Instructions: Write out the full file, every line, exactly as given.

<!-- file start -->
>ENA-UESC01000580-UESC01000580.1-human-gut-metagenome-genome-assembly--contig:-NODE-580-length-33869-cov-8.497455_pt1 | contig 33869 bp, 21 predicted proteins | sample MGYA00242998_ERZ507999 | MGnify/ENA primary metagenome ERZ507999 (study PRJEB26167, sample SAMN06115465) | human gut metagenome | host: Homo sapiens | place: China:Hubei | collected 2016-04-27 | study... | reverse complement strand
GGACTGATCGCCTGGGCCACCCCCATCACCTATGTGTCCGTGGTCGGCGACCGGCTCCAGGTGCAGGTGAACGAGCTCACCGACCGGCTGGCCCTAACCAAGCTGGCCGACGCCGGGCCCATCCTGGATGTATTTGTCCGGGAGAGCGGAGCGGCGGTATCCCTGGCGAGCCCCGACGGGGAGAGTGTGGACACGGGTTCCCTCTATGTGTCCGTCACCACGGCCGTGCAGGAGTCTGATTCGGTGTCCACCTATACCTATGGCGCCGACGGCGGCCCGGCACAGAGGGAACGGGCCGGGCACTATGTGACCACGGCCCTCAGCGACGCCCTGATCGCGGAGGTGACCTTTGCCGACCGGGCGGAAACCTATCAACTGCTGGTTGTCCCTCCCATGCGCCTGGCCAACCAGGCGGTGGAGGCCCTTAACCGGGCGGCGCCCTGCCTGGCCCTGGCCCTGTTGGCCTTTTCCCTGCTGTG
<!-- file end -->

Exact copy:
>ENA-UESC01000580-UESC01000580.1-human-gut-metagenome-genome-assembly--contig:-NODE-580-length-33869-cov-8.497455_pt1 | contig 33869 bp, 21 predicted proteins | sample MGYA00242998_ERZ507999 | MGnify/ENA primary metagenome ERZ507999 (study PRJEB26167, sample SAMN06115465) | human gut metagenome | host: Homo sapiens | place: China:Hubei | collected 2016-04-27 | study... | reverse complement strand
GGACTGATCGCCTGGGCCACCCCCATCACCTATGTGTCCGTGGTCGGCGACCGGCTCCAGGTGCAGGTGAACGAGCTCACCGACCGGCTGGCCCTAACCAAGCTGGCCGACGCCGGGCCCATCCTGGATGTATTTGTCCGGGAGAGCGGAGCGGCGGTATCCCTGGCGAGCCCCGACGGGGAGAGTGTGGACACGGGTTCCCTCTATGTGTCCGTCACCACGGCCGTGCAGGAGTCTGATTCGGTGTCCACCTATACCTATGGCGCCGACGGCGGCCCGGCACAGAGGGAACGGGCCGGGCACTATGTGACCACGGCCCTCAGCGACGCCCTGATCGCGGAGGTGACCTTTGCCGACCGGGCGGAAACCTATCAACTGCTGGTTGTCCCTCCCATGCGCCTGGCCAACCAGGCGGTGGAGGCCCTTAACCGGGCGGCGCCCTGCCTGGCCCTGGCCCTGTTGGCCTTTTCCCTGCTGTG